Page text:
Bronze sculpture of W.E.B. DuBois is highlight of Sculpture Milwaukee

Special event: A Magical Day with Sculpture Milwaukee

The event features Mayor Tom Barrett and Sculpture Milwaukee Director of Exhibitions and Programs, Marilu Knode. Meet at Richard Wood’s “Holiday Home (Milwaukee)” at 2:00 p.m. to be a part of the tour.

The tour concludes back at Museum Center Park (formerly O’Donnell Park) with a show starting at 3:30 p.m.
Magician Glen Gerard puts on an act inspired by Actual Size Artwork’s “Magical Thinking”. This is part of Mayor Barrett’s Walk 100.

For more info visit:https://www.sculpturemilwaukee.com/events/a-magical-day-with-sculpture-milwaukee-2019-08-24/8-24-2019  

This eloquently expressive bronze sculpture (above) from the current Sculpture Milwaukee exhibit on Wisconsin Avenue especially moved me. Radcliffe Bailey’s “Pensive” depicts African-American writer, historian, sociologist, editor and activist W.E.B. Du Bois (1868 1963) in the position of Rodin’s iconic work “The Thinker,” originally designed in 1880 as the cornerstone for Rodin’s masterpiece “The Gates of Hell.” In Rodin’s version, “The Thinker” is 14th-century Italian poet Dante Alighieri, author of “The Divine Comedy,” completed in 1320. Dante sits in his well-known position, contemplating the circles of hell as described in Christian theology. In his epic poem, Alighieri wrote about his own life and exile, mirroring perhaps DuBois’ own alienation. Both Du Bois and Alighieri are depicted as deeply philosophical men, pondering the harsh realities of human behavior although separated by centuries of time.

Bailey’s work is “…a meditation on “double consciousness,” a term coined in the section titled “Of Our Spiritual Strivings” in Du Bois’ seminal work, The Souls of Black Folk, published 1903….[DuBois) describes (a black person’s plight in a racist society,) a second sense of self that is seen through the eyes of others.”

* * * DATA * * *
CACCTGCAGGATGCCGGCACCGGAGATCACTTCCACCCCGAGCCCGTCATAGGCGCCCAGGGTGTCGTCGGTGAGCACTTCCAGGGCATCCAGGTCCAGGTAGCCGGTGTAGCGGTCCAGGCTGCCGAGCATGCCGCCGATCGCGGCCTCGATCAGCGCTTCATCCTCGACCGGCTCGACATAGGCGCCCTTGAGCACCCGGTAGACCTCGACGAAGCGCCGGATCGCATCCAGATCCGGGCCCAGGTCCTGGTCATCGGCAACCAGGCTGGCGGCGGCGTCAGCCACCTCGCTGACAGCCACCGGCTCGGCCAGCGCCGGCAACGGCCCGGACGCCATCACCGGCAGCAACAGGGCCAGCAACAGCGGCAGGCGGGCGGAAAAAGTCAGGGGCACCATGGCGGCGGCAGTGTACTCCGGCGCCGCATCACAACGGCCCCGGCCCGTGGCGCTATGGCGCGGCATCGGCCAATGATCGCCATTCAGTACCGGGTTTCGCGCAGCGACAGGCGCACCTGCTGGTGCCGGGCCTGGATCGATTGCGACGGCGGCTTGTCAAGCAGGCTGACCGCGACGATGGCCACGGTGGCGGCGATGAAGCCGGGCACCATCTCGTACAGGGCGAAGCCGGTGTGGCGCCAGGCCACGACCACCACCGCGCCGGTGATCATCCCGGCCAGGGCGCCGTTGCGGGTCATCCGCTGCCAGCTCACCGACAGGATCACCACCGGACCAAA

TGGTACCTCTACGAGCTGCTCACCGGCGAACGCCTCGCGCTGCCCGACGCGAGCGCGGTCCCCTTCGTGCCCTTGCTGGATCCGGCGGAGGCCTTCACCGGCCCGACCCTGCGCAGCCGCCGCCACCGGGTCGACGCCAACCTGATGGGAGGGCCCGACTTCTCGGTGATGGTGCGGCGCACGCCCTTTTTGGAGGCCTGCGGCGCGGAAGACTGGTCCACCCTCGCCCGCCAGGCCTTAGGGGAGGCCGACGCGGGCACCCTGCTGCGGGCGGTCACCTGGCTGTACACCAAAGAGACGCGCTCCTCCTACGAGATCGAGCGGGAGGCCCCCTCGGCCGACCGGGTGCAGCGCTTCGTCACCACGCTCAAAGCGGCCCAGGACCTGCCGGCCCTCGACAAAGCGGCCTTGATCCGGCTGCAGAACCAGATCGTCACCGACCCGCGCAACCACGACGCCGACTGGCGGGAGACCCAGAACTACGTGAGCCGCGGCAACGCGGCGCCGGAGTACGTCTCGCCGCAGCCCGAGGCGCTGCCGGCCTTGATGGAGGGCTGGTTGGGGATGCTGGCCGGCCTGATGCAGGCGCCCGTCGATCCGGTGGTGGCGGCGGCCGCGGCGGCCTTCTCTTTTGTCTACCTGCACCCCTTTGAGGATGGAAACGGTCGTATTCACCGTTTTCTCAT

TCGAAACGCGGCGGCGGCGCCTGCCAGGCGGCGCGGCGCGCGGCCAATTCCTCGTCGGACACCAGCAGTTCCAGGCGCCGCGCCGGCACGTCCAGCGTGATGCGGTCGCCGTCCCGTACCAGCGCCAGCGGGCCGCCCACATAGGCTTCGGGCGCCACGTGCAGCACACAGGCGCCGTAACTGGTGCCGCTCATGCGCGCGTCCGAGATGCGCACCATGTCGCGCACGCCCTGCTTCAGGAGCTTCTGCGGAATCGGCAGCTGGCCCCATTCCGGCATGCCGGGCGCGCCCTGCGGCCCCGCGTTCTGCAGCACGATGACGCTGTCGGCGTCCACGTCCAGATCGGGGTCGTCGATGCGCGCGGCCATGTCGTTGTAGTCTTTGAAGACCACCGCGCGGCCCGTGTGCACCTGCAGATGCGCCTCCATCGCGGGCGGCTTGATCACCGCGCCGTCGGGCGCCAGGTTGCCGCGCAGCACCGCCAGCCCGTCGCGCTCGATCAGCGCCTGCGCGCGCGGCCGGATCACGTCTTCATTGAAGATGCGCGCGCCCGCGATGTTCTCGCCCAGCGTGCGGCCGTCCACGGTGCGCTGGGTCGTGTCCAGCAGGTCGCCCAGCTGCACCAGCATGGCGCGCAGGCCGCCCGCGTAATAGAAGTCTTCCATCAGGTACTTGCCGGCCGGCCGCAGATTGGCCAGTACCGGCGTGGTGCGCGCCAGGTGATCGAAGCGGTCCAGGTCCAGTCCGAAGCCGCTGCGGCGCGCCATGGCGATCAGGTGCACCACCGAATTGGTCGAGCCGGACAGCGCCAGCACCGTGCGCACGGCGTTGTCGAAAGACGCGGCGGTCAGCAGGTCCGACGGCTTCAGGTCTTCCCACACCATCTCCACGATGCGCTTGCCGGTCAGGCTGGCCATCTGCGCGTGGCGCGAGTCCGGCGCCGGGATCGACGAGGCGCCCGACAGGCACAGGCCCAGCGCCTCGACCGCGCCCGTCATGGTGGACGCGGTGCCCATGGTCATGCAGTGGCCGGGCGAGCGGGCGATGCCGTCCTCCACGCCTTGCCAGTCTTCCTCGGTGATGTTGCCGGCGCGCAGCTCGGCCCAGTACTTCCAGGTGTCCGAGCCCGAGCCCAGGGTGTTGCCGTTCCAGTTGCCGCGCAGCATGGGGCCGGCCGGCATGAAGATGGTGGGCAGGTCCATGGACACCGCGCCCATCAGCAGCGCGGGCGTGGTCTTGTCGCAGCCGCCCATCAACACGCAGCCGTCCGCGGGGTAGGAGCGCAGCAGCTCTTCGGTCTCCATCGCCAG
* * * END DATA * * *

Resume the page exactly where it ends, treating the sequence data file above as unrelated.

DuBois’ The Souls of Black Folk is also one of blogger Kevernacular’s all-time favorite books. For info on the book, visit: https://en.wikipedia.org/wiki/The_Souls_of_Black_Folk

DuBois sculpture is located on E. Wisconsin Ave. between Jefferson & Jackson Sts. Milwaukee.

A frontal detail of “Pensive,” the DuBois portrait sculpture on Wisconsin Avenue in Milwaukee. Photos by Kevin Lynch

 On a lighter note (though gastronomically heavier) is this scene from Red Grooms’ tableau “Tango Dancers.” This hound chows the dogs down, from the same Sculpture Milwaukee show, running through October 27th.

Another piece that impressed was the heroic-scaled “Penguin” by noted artist John Baldessari. Here’s a detail shot of the great bird’s head. It’s located on Wisconsin Avenue just west of Prospect Avenue.

Perhaps the show’s most intriguing and formally compelling sculpture is “Hera (half)” by Tony Matelli. It combines pure stone carving with the whimsical smattering of watermelon and other fruit, I believe cast-and-painted metal objects,  in this multi-media sculpture.

There’s also a sculpture by Sean Scully located outside the St. Kate Art Hotel, at 139 E. Kilbourne Ave.

This is just a sampling of the show’s 23 sculptures, all on Wisconsin Ave, except the one noted above.

________

Leave a Reply

This site uses Akismet to reduce spam. Learn how your comment data is processed.